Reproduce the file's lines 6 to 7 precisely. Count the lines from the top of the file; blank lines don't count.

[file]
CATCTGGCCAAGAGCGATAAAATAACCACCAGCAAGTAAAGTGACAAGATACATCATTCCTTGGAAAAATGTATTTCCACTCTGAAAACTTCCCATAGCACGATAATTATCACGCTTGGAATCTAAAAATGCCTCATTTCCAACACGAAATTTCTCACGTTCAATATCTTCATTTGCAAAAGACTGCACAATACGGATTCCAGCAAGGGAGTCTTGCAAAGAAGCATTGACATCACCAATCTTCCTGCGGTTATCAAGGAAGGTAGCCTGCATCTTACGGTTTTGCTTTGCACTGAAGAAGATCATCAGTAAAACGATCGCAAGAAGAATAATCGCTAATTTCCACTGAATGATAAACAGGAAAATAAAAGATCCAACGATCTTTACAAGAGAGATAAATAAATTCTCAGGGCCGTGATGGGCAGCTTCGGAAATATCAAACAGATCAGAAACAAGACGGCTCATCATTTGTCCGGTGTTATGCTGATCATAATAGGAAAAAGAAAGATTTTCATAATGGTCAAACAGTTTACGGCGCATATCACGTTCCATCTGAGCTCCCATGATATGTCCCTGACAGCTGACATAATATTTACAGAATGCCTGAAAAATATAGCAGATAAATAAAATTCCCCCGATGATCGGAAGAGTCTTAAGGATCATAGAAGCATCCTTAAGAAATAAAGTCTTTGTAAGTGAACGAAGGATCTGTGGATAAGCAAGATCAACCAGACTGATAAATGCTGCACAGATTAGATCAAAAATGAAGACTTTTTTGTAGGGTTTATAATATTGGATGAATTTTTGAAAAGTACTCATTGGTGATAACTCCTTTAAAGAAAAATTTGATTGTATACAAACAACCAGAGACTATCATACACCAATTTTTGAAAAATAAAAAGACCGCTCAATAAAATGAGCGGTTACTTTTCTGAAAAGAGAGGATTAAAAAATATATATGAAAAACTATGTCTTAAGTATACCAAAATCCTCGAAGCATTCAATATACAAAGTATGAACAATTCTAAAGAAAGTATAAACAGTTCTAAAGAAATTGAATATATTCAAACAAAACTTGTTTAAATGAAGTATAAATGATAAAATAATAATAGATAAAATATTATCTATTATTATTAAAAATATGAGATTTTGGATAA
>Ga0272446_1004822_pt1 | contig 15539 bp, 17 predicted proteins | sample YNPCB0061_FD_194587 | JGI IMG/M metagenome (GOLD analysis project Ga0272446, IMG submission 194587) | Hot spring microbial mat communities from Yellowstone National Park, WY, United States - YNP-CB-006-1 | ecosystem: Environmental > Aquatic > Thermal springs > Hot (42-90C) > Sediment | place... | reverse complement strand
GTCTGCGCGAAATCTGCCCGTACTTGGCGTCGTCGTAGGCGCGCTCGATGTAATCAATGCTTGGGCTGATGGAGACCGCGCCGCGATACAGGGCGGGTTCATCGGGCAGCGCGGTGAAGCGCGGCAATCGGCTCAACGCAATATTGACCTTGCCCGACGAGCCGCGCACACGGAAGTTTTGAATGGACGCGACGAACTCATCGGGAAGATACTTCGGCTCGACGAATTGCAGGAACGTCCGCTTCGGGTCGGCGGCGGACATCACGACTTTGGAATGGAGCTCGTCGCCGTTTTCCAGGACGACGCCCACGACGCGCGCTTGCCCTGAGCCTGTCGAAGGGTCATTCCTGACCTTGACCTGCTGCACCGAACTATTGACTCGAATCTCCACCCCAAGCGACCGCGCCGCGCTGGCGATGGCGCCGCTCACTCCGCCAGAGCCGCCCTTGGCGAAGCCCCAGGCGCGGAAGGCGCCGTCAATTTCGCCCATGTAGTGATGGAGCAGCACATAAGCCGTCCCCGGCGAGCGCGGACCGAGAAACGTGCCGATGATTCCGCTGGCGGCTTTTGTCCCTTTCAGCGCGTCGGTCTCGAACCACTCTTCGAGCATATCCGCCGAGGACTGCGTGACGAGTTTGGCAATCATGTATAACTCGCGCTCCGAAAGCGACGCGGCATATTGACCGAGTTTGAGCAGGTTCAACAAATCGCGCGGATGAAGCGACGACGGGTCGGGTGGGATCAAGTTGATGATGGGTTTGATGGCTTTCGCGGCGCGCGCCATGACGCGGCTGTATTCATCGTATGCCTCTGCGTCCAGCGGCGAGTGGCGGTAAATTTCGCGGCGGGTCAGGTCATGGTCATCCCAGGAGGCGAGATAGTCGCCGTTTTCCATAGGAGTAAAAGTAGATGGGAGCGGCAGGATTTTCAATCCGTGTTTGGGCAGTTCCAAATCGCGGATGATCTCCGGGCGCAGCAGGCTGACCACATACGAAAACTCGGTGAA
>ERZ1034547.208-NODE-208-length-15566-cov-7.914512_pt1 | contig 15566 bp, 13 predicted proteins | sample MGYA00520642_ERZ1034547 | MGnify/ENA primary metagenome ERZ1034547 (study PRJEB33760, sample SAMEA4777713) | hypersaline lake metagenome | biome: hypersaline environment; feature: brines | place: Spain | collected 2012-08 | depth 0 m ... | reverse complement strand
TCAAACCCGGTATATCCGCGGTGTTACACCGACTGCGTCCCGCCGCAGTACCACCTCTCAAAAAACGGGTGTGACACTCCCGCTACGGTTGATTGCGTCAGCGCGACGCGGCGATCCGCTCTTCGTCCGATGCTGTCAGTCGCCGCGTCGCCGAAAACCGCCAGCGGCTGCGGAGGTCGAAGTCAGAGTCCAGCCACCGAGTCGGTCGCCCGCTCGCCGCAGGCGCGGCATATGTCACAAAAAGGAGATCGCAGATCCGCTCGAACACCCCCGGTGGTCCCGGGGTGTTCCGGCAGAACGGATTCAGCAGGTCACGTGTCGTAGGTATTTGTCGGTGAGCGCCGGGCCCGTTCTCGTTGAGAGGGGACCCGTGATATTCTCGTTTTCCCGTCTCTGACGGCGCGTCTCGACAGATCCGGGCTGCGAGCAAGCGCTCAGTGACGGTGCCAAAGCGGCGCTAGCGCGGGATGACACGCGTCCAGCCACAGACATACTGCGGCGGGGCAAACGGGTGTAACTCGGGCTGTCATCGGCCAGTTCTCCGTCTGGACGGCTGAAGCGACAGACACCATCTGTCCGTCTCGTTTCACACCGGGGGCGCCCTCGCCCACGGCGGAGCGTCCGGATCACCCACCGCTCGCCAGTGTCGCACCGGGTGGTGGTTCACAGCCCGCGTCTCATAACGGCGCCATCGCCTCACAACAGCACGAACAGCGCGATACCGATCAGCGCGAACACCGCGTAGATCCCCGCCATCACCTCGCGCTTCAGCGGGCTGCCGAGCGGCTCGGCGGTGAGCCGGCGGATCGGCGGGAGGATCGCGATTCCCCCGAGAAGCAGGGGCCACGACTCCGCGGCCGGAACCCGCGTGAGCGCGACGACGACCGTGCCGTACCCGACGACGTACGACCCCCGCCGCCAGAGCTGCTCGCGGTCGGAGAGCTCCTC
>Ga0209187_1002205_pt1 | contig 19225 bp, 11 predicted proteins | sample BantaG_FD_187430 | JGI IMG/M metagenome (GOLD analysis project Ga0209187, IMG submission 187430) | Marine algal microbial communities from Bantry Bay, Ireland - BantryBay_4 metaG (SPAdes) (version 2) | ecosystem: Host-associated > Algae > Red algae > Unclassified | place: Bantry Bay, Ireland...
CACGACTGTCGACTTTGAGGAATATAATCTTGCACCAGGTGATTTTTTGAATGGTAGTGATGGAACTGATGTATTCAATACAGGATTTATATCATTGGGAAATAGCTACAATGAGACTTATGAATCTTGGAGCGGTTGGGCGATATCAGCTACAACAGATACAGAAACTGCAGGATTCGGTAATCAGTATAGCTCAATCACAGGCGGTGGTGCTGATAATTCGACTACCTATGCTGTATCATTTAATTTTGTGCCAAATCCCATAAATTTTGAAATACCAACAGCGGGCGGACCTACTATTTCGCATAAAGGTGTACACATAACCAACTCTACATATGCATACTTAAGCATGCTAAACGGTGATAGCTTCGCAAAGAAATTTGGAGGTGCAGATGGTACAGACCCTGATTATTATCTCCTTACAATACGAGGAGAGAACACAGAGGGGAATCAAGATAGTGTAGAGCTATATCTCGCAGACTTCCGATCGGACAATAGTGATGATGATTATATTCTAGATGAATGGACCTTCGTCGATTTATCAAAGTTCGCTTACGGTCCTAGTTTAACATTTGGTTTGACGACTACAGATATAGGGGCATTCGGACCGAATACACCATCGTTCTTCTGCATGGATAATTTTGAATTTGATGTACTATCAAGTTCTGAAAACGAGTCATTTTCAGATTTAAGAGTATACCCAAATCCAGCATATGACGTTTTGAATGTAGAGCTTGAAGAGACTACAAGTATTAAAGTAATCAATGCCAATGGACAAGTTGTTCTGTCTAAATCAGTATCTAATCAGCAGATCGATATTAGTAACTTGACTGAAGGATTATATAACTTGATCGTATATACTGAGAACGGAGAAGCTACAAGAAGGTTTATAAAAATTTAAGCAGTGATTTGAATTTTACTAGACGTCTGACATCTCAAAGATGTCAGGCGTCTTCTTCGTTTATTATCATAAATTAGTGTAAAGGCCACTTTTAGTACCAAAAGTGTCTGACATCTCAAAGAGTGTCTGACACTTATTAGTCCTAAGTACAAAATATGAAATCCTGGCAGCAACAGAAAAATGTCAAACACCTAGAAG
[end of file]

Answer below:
>Ga0209187_1002205_pt1 | contig 19225 bp, 11 predicted proteins | sample BantaG_FD_187430 | JGI IMG/M metagenome (GOLD analysis project Ga0209187, IMG submission 187430) | Marine algal microbial communities from Bantry Bay, Ireland - BantryBay_4 metaG (SPAdes) (version 2) | ecosystem: Host-associated > Algae > Red algae > Unclassified | place: Bantry Bay, Ireland...
CACGACTGTCGACTTTGAGGAATATAATCTTGCACCAGGTGATTTTTTGAATGGTAGTGATGGAACTGATGTATTCAATACAGGATTTATATCATTGGGAAATAGCTACAATGAGACTTATGAATCTTGGAGCGGTTGGGCGATATCAGCTACAACAGATACAGAAACTGCAGGATTCGGTAATCAGTATAGCTCAATCACAGGCGGTGGTGCTGATAATTCGACTACCTATGCTGTATCATTTAATTTTGTGCCAAATCCCATAAATTTTGAAATACCAACAGCGGGCGGACCTACTATTTCGCATAAAGGTGTACACATAACCAACTCTACATATGCATACTTAAGCATGCTAAACGGTGATAGCTTCGCAAAGAAATTTGGAGGTGCAGATGGTACAGACCCTGATTATTATCTCCTTACAATACGAGGAGAGAACACAGAGGGGAATCAAGATAGTGTAGAGCTATATCTCGCAGACTTCCGATCGGACAATAGTGATGATGATTATATTCTAGATGAATGGACCTTCGTCGATTTATCAAAGTTCGCTTACGGTCCTAGTTTAACATTTGGTTTGACGACTACAGATATAGGGGCATTCGGACCGAATACACCATCGTTCTTCTGCATGGATAATTTTGAATTTGATGTACTATCAAGTTCTGAAAACGAGTCATTTTCAGATTTAAGAGTATACCCAAATCCAGCATATGACGTTTTGAATGTAGAGCTTGAAGAGACTACAAGTATTAAAGTAATCAATGCCAATGGACAAGTTGTTCTGTCTAAATCAGTATCTAATCAGCAGATCGATATTAGTAACTTGACTGAAGGATTATATAACTTGATCGTATATACTGAGAACGGAGAAGCTACAAGAAGGTTTATAAAAATTTAAGCAGTGATTTGAATTTTACTAGACGTCTGACATCTCAAAGATGTCAGGCGTCTTCTTCGTTTATTATCATAAATTAGTGTAAAGGCCACTTTTAGTACCAAAAGTGTCTGACATCTCAAAGAGTGTCTGACACTTATTAGTCCTAAGTACAAAATATGAAATCCTGGCAGCAACAGAAAAATGTCAAACACCTAGAAG